View Full Version : Microbrewery distribution alternative

12-31-2015, 11:31 AM
I am looking to get some feedback on exploring a venture in the beer industry. I live in Cleveland Ohio, a self-distribution state. Recently, I have noticed some well funded small breweries started driving around vehicles to self-distribute beer and with the 3-tier system as it is, it become very obvious why this is attractive alternative. However, I can't imagine that a brewer would be excited about having another business process to manage and learn. In most cases the capital just isn't there to self-distribute. It is amazing to me the level of passion you guys have to over come these steep learning and financial hurdles.

A value proposition I am currently testing is to offer breweries a logistics service that would off load the shipping side of self-distribution, handing the scheduling/picking up/delivering/tracking/communication/cold storage to retailers & restaurants while realizing a 50% - 60% savings over using a distributor for logistics. Additionally, they could avoid selling their distribution rights from the get go. The service would target small breweries (500- 2500 BBL/yr).

I am looking to gauge the interest level among brewers on this service.

I am looking into the legal side of this as well (working on finding a qualified lawyer that knows the industry). There is company already doing this called Local Libations in Texas which share some of the same delivery/distribution laws (for example: Both require COD, Fintech supported in both states).

MI on the other hand has explicitly stated in their self-distribution law that: "The beer is sold and delivered by an employee of the qualified micro brewer, not an agent, and is transported and delivered utilizing a vehicle owned by the qualified micro brewer, not by a third party delivery service." Ohio as well as others do not state such limitation. Also If have legal incite please reference your finding so I have something to go on.

Cheers! :)


01-02-2016, 09:59 AM
Sounds to me like what you're proposing is "Dirt Cheap Distribution". My guess is that there would be a lot of interest in that kind of thing. I also notice, looking around my state of Washington where we are allowed to self-distribute, that this kind of thing doesn't currently exist here. I suppose there is a reason for that.

Of the services you intend to offer - scheduling/picking up/delivering/tracking/communication/cold storage - "communication" is the bit that stands out the most. If you're picking up an empty keg from my customer and they say "can you bring me a full one?" now you're selling my beer. I doubt most states would recognize the difference between logistics services and beer distribution at that point. If they did, the established distributors would not take that decision lightly. I'm assuming that they have more money and connections than you do.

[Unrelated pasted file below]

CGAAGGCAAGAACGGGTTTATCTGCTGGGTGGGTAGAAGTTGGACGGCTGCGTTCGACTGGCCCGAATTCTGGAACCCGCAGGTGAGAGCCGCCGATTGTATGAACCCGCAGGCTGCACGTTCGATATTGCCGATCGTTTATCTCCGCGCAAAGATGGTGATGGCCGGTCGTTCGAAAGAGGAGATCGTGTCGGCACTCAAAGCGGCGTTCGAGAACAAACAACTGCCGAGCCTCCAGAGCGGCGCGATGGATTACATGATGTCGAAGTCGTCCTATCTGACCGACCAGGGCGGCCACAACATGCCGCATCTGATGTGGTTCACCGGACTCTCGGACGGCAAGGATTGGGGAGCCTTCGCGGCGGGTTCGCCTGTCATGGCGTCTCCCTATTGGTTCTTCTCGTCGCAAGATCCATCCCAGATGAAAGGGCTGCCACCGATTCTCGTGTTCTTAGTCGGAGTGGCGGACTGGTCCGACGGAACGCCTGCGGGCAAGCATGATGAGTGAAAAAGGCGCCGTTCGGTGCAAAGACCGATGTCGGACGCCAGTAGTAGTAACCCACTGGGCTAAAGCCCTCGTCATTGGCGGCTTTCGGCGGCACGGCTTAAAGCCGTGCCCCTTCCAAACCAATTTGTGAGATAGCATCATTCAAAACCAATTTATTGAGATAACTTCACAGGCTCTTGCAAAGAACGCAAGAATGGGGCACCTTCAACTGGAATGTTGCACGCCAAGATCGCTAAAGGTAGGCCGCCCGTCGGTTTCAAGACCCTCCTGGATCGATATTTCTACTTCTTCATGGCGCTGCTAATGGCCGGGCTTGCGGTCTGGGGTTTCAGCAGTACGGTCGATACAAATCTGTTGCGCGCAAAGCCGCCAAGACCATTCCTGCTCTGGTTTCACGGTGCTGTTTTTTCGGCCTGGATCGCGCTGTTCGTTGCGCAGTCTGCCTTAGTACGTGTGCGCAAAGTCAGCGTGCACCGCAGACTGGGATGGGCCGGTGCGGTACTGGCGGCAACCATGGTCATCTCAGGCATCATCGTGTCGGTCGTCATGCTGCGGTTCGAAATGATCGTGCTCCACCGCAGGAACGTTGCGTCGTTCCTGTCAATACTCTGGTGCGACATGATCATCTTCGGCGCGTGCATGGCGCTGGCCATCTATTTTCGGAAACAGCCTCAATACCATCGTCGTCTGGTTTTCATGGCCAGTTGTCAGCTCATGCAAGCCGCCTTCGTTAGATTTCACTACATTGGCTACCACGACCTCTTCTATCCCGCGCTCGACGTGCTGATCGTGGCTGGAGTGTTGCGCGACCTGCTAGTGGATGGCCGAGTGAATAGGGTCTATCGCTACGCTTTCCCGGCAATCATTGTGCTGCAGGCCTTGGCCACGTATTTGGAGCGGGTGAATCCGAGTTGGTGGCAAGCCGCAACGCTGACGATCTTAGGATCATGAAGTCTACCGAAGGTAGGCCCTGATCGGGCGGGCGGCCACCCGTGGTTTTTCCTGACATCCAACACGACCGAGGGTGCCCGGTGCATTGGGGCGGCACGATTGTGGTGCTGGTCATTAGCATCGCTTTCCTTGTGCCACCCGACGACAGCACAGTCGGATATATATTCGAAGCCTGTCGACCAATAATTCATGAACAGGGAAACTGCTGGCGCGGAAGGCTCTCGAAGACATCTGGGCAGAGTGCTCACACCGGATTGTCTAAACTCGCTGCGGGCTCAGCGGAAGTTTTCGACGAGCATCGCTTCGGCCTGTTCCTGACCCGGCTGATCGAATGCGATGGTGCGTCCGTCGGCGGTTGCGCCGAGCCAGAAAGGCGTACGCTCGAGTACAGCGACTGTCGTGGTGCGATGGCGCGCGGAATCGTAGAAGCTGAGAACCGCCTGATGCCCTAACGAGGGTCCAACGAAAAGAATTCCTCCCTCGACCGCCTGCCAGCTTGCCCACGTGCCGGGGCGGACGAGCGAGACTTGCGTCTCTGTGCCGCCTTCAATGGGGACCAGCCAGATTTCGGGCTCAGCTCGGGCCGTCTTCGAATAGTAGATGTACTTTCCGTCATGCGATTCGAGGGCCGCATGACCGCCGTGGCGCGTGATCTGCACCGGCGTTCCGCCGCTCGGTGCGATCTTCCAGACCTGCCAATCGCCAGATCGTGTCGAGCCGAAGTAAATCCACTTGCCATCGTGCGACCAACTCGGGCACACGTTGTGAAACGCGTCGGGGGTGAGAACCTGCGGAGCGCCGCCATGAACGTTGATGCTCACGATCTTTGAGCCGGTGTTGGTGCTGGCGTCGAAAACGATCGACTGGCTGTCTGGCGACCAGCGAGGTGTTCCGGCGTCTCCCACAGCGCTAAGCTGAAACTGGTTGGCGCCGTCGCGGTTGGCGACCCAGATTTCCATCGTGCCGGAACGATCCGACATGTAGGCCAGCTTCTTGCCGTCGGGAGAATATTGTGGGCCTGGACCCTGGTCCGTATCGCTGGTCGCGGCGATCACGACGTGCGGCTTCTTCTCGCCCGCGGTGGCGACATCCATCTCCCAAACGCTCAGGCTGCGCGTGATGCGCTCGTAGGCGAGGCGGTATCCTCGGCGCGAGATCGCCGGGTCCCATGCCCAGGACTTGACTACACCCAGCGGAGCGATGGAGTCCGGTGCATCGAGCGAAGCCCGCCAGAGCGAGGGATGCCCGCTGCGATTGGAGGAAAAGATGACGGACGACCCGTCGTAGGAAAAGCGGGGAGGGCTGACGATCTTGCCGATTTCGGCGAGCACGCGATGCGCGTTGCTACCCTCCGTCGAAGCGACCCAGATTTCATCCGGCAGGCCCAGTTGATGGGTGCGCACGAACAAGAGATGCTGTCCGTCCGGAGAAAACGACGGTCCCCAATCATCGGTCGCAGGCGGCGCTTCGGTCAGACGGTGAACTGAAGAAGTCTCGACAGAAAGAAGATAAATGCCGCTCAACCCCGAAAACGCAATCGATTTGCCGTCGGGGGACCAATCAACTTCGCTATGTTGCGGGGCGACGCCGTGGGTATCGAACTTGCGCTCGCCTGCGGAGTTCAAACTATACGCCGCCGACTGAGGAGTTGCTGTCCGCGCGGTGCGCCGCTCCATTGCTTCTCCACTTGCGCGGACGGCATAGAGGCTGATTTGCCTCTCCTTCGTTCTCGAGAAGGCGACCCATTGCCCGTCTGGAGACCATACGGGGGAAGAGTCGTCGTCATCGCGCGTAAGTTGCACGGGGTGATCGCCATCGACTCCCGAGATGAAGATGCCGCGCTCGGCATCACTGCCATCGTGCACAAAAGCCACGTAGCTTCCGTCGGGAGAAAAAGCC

I would be very interested in being your fourth or fifth customer. I wouldn't want to be the first.

01-08-2016, 12:36 PM
I share the same sediment when reaching out to others in the industry. This is a service is pretty much non-existed.

Whether it is because of economics, market place demand and/or legal (or lack of) framework my desire is to know why. The Microbrew market as it is and were it is going will not fit into the status quo of wholesales and distribution.

Most brewery's will not hit the 15,000 barrel mark at the same rate you saw before. It will become a crowded space with the Big box distribution player serv. Dirt Cheap Distribution, Craft 3PL/shipping, outsourced self-distribution logistics or whatever you call it will help with reaching the market at a lower price point then signing our rights away to a distributor.

There is momentum behind craft beer drinkers in search of locally brewed beer. I am looking to bridge the gap.

01-15-2016, 12:18 PM
Sounds to me like what you're proposing is "Dirt Cheap Distribution".

I would like to think it is more of a self-distribution partner. Anything a microbrewery/distillery/meadery would struggle with when it comes to getting their product to their customers. The logistics aspect seems to be the most expensive and time consuming to get off the ground is why I am focusing on it.

I would be very interested in being your fourth or fifth customer. I wouldn't want to be the first.

Populuxe, do you currently do self-distribution?

If so, how is it working out and where do your frustrations lay?

If not, are there hurdles you need to overcome to make it a reality?